House Democratic leaders, in a subtle bit of parliamentary maneuvering, have removed all legislative road-blocks to the first big pay raise in eight years for members of Congress and other high-ranking federal officials.

Coupled with Senate approval of the pay proposal on Wednesday, the leadership action means that the pay proposal apparently will become law on Feb. 20. The only way to pay raise can be stopped is by a negative vote by the House or the Senate before that date. Otherwise, it automatically goes into effect.

The proposal would raise congressional salaries from $44,600 to $57,500 and contains similar increases for judges. Cabinet officers and top civil servants. More than 22,000 people would benefit directly or indirectly.

The House Democratic leaders, who favor the pay increase, feared that House members would kill it rather than face the political backlash of a vote for it.

So the leaders referred the pay raise issue to the Post Office and Civil Service Committee. The committee, in turn, referred it to an ad hoc subcommittee headed by Rep. William D. Ford (D-Mich.) for three days of hearings next Monday through Wednesday.

The House then goes on a Lincoln Day recess until Feb. 16.

The full committee is expected to meet on the pay issue the day the House returns to work. But under House rules no measure approved by a committee can be taken up by the House until three days after a committee report on the measure has been printed. In the unlikely event the committee approved a resolution of disapproval of the pay raise, it couldn't be put to a House vote until after the 19th - when it would be too late.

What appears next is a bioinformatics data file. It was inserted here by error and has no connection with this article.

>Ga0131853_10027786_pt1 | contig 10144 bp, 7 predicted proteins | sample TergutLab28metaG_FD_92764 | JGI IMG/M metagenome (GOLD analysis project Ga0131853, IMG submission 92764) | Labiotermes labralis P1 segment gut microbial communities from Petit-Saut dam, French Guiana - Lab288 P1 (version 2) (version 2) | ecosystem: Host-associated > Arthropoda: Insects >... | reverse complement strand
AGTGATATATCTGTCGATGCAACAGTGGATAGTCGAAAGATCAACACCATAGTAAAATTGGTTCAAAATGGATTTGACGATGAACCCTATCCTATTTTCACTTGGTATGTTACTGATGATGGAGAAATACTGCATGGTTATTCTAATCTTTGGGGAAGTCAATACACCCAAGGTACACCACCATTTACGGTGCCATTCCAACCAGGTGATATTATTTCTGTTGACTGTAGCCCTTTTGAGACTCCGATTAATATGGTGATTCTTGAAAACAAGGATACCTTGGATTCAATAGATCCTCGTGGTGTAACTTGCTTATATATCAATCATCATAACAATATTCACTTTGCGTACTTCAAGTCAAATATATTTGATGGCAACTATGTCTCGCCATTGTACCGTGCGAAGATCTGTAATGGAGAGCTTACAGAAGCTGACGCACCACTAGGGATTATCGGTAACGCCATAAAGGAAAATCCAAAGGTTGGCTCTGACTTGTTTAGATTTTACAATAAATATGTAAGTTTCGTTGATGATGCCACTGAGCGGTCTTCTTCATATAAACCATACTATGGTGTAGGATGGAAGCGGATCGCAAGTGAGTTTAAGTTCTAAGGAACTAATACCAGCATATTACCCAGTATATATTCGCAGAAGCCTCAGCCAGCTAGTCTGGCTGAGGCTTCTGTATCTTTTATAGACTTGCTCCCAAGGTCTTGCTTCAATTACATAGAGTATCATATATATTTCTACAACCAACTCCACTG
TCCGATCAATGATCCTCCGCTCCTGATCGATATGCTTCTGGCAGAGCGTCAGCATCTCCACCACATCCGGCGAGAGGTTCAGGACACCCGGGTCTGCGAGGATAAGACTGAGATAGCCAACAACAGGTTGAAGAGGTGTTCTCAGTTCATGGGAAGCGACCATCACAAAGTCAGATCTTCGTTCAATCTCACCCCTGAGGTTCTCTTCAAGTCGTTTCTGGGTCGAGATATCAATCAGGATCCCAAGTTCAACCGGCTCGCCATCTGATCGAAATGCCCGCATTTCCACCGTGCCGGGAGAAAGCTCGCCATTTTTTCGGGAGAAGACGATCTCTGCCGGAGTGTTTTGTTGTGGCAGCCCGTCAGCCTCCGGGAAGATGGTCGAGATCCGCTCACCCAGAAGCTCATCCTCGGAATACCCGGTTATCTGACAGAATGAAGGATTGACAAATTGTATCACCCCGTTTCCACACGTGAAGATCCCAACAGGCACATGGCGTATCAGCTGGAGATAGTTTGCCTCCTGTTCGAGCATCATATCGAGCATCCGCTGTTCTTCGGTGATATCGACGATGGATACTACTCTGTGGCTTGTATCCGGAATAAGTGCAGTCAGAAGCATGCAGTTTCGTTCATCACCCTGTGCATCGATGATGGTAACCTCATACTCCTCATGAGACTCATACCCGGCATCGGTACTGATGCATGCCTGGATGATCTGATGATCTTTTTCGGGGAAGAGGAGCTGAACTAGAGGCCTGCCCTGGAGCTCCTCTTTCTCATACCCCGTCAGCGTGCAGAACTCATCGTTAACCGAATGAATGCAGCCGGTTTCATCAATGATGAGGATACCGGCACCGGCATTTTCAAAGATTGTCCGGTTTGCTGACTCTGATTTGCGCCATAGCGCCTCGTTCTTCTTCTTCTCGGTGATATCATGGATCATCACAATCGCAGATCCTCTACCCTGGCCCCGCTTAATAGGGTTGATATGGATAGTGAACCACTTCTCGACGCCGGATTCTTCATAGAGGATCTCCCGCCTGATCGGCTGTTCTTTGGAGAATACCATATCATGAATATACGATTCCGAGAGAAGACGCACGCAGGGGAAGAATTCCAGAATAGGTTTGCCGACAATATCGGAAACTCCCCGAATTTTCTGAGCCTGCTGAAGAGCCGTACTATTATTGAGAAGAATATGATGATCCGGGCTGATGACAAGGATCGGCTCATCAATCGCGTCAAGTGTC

There is no time to pull the disapproval resolution out of committee by a discharge petition and no way for a member to call it up for a House vote until it has been approved by committee.

It appears that the only way opponents could get a House vote on the pay issue would be with the help of the House Rules Committee - which is controlled by the Democratic leadership.

Opponents concede they have little chance of stopping the pay raise, but they have been pouring out press release denouncing this "devious" procedure by which Congress can get a pay raise without voting for it.

New members are especially sensitive about going home for the Lincoln Day recess and being asked how come the only thing they have done since going to Congress was to accept a 29 per cent pay raise when the national need was belt-tightening.

It was because voting to raise their pay was such a painful political experience that Congress in 1967 set up the present procedure. Every four years a commission makes pay proposals for top government officials to the President, who then sends his recommendations to Congress. They take effect unless disapproved by either house of Congress within 30 days.

This worked in 1969 and raised congressional pay from $30,000 o $42,500. But the Senate killed the next round of pay raises in 1974 and the top layer of government officials has had only a 5 per cent pay raise - which slipped through last year - since 1969.

Meanwhile the cost of living has gone up by two-thirds and many top officials are leaving government service and their jobs going begging.

President Ford urged that the House and Senate enact strong codes of conduct for themselves to accompany the pay raise. Committees are at work drafting codes but adoption will lag behind the pay raises.

Bills have been introduced in the House to defer the congressional pay raise until the next Congress or until the codes of ethics are adopted. Rep. Larry Pressler (R-S.D.) has asked the Supreme Court to declare unconstitutional the procedure by which members of Congress can get a pray raise without voting for it. A three-judge court here ruled against him.

House Minority Leader John J. Rhodes (R-Ariz.) has called for a House vote on the pay raise. Any other course would be "cowardly and wrong," he said. Rep. Ford, who favors the pay raise, has invited all members of the House to testify at his hearings next week. Any member who feels it necessary to get on the record on such as issue can do it with testimony, Ford said.